The pointed nib does not have a small ball at the end, as is common today, but runs in a sharp, longitudinally slotted tip. This type of construction requires a special writing technique. When running an upswing, i. H. When pushing the nib upwards, only very little pressure should be exerted on the nib, otherwise the nib would get stuck in the paper. During the downturn, i.e. H. When you pull the nib down, more pressure is exerted on the nib, causing the nib to spread open, releasing more ink . This creates a stronger line on the downswing than on the upswing. It is also important that the pen holder is held at the correct angle when writing with the pointed pen.

Pointed nibs are only available for pens without an ink filling system ( ink cartridges or piston fountain pens). They are no longer available for fountain pens , as they are no longer common for everyday use these days.

Ball point nib

Tension spring (ball point spring)

The invention of the tension spring , also line tension pen or ball point pen , by Friedrich Soennecken enabled the development of the fonts used today with the same line width. It is the writing tool, the need to learn one of the most commonly used today starting fonts is possible. The nib has a spherical head and is the most widely used nib today due to its use in schools . Together with the Sütterlin script , which was tailored to them, it prevailed over pointed nibs in the 1920s. As a result, the writing is essentially robust against different positions of the pen. Soennecken self-developed circulars, which should make learning easier. This invention made the office equipment manufacturer Soennecken world famous.


Cord spring (redis spring)

The Schnurzugfeder , also plate spring , ornament spring or Redisfeder called, has a staggered by about 30 ° to 45 ° platen with a diameter of 0.5 to 5  mm . Normally this lies flat on the paper when you write, creating an even line. The cord spring is suitable for grotesque or technical writing. In modern calligraphy, the nib is turned up when writing, creating a lively typeface with different font weights.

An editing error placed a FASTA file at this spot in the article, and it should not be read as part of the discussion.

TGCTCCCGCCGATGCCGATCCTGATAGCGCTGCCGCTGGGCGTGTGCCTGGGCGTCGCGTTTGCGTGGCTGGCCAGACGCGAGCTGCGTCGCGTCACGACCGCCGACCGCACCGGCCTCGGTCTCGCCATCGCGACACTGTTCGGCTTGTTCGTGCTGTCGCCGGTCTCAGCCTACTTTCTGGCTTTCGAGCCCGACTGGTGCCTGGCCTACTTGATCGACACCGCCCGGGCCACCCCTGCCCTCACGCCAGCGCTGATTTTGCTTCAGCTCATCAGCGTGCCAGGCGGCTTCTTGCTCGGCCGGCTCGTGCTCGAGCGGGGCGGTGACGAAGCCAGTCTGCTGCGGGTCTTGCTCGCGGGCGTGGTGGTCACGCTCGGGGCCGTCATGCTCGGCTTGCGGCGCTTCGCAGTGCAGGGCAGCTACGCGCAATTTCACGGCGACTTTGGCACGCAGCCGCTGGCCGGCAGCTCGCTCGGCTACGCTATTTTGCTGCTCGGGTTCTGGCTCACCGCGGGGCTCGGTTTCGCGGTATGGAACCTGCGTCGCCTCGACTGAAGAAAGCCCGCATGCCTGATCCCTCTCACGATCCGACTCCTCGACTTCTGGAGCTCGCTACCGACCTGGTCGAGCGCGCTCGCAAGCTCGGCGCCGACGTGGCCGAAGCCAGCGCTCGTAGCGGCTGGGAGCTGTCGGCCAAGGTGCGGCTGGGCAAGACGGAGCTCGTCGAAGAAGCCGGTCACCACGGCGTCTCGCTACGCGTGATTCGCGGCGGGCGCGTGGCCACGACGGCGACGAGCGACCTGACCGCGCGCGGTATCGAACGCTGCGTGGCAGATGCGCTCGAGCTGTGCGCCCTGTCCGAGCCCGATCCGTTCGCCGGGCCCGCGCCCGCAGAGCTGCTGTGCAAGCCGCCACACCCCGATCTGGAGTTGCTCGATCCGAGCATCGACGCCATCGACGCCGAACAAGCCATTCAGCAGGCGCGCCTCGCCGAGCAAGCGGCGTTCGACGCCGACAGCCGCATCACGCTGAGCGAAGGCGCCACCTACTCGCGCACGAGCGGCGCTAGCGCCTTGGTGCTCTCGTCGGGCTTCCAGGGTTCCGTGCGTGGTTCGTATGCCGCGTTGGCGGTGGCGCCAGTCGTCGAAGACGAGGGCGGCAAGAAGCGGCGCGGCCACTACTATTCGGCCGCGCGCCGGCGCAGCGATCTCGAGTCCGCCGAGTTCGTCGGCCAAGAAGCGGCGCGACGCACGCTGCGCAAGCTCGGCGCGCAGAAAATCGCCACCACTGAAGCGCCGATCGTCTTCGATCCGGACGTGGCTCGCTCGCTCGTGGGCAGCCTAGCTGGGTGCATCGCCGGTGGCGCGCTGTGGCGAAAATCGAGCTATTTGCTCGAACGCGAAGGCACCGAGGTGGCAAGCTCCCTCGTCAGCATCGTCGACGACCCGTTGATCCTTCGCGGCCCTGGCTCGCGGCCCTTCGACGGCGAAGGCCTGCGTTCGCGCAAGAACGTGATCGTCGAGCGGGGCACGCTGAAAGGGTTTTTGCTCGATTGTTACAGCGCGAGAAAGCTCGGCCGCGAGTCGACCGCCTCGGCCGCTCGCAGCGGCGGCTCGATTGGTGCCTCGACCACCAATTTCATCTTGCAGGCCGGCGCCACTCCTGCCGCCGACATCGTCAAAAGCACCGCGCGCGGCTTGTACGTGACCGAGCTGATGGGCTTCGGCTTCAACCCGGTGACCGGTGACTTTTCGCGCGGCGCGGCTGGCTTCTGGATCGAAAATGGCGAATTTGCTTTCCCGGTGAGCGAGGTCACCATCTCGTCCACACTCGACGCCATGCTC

Double line pen

Split spring (double line spring)

The split nib is, as its name suggests, split in the middle and thus creates two lines, which is why it is also called a double line pen . Depending on the type, the lines have the same width or they are of different thicknesses. The split nib is used to write decorative fonts and initials. The latter can be decorated from the inside afterwards, as they are only painted as a contour with the split pen.

Note pen

Music pen

Note nibs are a special kind of pointed nibs . Its specialty is that it has two spring slots, which gives it a high degree of elasticity ; this means that both thick note heads and slender stems can be drawn with it. Their elasticity makes the typeface look more lively.

Staff pen

Staff pen

The staff pen ( Rastralfeder ) has five small tips that are arranged on a line. You can use it to draw staff as well as paint decorations. Since the tips are all very small, this nib holds little ink.

Elbow spring

Elbow spring

The elbow pen is a pointed pen, the lower part of which is offset to the left and the tip of which meets the character carrier at a different angle. It was designed to compensate for difficulties in achieving the correct writing angle when writing Anglaise (English cursive).

Poster pen

Poster pen

Poster springs have the same function as band tension springs, only they are much larger. Most poster pens have a built-in ink reservoir because they use a lot of ink when writing.